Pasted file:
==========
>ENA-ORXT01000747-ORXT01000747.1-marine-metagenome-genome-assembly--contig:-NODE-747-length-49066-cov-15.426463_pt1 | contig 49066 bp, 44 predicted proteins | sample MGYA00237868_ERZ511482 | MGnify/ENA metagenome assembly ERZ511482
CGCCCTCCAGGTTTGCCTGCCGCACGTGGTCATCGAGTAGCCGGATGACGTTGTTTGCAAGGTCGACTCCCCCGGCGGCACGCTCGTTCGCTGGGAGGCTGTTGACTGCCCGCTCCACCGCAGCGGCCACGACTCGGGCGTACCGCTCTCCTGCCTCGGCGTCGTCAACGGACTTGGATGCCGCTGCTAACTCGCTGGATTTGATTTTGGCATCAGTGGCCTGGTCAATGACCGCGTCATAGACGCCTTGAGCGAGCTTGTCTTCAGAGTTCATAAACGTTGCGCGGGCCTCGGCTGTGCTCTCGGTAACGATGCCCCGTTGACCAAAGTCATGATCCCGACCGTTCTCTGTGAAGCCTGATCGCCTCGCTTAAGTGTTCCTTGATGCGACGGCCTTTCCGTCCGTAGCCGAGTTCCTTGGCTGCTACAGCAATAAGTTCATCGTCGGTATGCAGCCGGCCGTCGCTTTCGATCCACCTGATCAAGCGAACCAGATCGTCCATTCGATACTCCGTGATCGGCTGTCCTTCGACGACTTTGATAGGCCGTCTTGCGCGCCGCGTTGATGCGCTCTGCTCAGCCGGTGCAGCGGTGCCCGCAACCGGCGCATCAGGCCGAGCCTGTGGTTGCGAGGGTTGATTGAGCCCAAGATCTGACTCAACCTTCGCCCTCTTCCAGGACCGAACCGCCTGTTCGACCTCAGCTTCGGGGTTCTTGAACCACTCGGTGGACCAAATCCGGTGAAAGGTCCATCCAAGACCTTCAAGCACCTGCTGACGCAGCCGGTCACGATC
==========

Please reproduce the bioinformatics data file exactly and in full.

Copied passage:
>ENA-ORXT01000747-ORXT01000747.1-marine-metagenome-genome-assembly--contig:-NODE-747-length-49066-cov-15.426463_pt1 | contig 49066 bp, 44 predicted proteins | sample MGYA00237868_ERZ511482 | MGnify/ENA metagenome assembly ERZ511482
CGCCCTCCAGGTTTGCCTGCCGCACGTGGTCATCGAGTAGCCGGATGACGTTGTTTGCAAGGTCGACTCCCCCGGCGGCACGCTCGTTCGCTGGGAGGCTGTTGACTGCCCGCTCCACCGCAGCGGCCACGACTCGGGCGTACCGCTCTCCTGCCTCGGCGTCGTCAACGGACTTGGATGCCGCTGCTAACTCGCTGGATTTGATTTTGGCATCAGTGGCCTGGTCAATGACCGCGTCATAGACGCCTTGAGCGAGCTTGTCTTCAGAGTTCATAAACGTTGCGCGGGCCTCGGCTGTGCTCTCGGTAACGATGCCCCGTTGACCAAAGTCATGATCCCGACCGTTCTCTGTGAAGCCTGATCGCCTCGCTTAAGTGTTCCTTGATGCGACGGCCTTTCCGTCCGTAGCCGAGTTCCTTGGCTGCTACAGCAATAAGTTCATCGTCGGTATGCAGCCGGCCGTCGCTTTCGATCCACCTGATCAAGCGAACCAGATCGTCCATTCGATACTCCGTGATCGGCTGTCCTTCGACGACTTTGATAGGCCGTCTTGCGCGCCGCGTTGATGCGCTCTGCTCAGCCGGTGCAGCGGTGCCCGCAACCGGCGCATCAGGCCGAGCCTGTGGTTGCGAGGGTTGATTGAGCCCAAGATCTGACTCAACCTTCGCCCTCTTCCAGGACCGAACCGCCTGTTCGACCTCAGCTTCGGGGTTCTTGAACCACTCGGTGGACCAAATCCGGTGAAAGGTCCATCCAAGACCTTCAAGCACCTGCTGACGCAGCCGGTCACGATC